They [the alumni] have heard rumors that some people today would like to change the name of the Bombers because its origin comes from the atomic bomb but they want the people to remember the tradition and historical context from which the Richland High mascot came.11
The fall of 1945 was a very emotional time and Columbia High School students saw themselves as markedly distinct from Pasco and Kennewick students. Pasco was a railroad town and Kennewick was an agricultural town. Hanford, then deserted for seven months, had been a construction town, but Richland was a center of the most current science and technology, as attested in newspapers and magazines across the nation and around the world. That was pretty heady stuff for most teenagers to handle.
The 1946 Columbian was the first yearbook in which Columbia High School students called themselves Bombers, and the atomic bomb was picked to be its theme - Day's Pay was not mentioned. The "Foreword" that year said:
For memories sake, and because of its greatness, we have carried the "Atomic Bomb" theme through the annual in an effort to symbolize the world history, which has been in progress here in Richland, in which we and our parents have a part.
The students recognized the importance of the atomic bomb that had been called "a technological achievement of staggering magnitude." By changing their nickname to Bombers they elected to give substance to their memories.
It was no "butterfly ballot" election in the Fall of 1945 as we had in Florida in November 2000. No documents have been found to indicate the election was a three-way race between the Bomber, the Bomb and the Beaver, and no formal protests were lodged. There was only one issue, and that was to decide if the school would retain the Beaver nickname or if they would become the Bombers. While the vote was not unanimous, a clear majority of students voted for the name change for reasons presented in the September 13, 1945 Villager and as stated in the Columbian - to symbolically claim a part of the history then in progress at Richland.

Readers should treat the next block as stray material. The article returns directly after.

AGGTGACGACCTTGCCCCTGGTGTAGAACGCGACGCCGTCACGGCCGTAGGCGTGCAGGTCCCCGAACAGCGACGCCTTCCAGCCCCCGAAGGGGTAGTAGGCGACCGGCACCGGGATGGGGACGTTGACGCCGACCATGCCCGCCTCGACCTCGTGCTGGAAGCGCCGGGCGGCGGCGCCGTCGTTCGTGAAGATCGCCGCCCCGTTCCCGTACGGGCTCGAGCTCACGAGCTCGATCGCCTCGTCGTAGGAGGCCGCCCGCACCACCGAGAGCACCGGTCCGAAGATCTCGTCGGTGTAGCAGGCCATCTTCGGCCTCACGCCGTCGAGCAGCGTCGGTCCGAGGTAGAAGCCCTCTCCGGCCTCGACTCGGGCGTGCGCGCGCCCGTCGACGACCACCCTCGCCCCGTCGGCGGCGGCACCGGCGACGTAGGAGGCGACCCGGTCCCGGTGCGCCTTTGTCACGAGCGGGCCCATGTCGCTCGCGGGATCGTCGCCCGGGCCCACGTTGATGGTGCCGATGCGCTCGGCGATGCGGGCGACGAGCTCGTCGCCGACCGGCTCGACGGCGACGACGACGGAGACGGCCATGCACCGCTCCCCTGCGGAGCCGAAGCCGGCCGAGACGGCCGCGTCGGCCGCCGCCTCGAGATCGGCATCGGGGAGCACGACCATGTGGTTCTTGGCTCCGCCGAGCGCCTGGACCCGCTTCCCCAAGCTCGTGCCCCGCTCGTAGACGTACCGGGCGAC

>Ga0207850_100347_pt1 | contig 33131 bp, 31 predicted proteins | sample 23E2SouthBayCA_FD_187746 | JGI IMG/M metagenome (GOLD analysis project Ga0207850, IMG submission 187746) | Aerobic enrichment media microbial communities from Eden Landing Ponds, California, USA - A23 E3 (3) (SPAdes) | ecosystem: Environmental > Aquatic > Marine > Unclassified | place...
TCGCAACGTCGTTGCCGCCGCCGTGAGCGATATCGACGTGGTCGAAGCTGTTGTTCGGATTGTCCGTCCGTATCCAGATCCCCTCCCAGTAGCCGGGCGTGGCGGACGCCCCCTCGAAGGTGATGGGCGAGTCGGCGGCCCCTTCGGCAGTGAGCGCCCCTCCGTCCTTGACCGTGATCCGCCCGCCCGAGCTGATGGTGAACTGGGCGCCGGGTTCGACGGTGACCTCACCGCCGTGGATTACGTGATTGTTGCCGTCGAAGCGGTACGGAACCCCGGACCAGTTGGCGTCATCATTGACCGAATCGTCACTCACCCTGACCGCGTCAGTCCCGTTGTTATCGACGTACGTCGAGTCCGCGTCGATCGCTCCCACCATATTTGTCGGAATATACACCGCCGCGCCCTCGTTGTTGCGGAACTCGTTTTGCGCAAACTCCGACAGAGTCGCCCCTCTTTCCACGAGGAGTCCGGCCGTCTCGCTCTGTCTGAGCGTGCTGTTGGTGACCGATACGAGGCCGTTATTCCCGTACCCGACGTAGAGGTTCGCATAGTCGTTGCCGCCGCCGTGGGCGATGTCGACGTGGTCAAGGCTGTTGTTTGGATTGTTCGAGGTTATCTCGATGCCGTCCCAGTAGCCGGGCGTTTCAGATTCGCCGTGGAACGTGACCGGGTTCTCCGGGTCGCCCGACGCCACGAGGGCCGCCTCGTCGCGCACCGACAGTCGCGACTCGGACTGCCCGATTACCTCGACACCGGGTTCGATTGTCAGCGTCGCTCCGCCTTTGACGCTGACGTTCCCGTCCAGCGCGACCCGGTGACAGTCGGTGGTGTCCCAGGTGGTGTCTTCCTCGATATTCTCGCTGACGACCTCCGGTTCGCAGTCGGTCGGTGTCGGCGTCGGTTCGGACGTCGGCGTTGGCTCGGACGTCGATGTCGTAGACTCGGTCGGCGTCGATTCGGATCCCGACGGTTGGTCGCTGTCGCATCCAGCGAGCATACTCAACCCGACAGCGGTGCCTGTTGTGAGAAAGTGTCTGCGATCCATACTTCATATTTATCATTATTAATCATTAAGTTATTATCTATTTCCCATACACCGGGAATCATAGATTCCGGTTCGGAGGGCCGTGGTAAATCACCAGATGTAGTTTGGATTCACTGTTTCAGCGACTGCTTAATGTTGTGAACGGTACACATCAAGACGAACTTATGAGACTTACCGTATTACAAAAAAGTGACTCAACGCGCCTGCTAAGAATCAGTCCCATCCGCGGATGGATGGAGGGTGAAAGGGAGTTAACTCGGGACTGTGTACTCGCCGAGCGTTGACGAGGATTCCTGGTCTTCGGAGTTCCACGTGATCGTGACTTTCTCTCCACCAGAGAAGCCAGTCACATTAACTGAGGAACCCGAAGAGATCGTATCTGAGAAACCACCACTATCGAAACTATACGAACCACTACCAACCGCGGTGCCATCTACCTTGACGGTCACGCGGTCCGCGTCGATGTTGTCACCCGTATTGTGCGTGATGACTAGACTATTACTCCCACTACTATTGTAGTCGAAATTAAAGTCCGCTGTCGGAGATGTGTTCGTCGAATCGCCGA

A follow-up story to "Bombers Await Flight Plan Fate" on June 5, 1997 in the Tri-City Herald said:
. . . Richland High School's mascot is a B-17 named Day's Pay. The school's students have been the bombers since Hanford workers chipped in a full day's pay to purchase The Day's Pay as a part of the war effort in 1944.12
And again on June 6, 1997 the Tri-City Herald reported in "Graduation flying high in Richland":
. . . Richland High School seniors will finally get the graduation present they've been waiting for. . . . Its a B-17 bomber, that rumbling 36,000 pound ode to World War II glory - and the school's namesake. . . . [quoting Jim Qualheim - Richland High activities director] "Not many people can have a real live mascot at their graduation. Lions and bears and tigers, you just can't do it. . ."13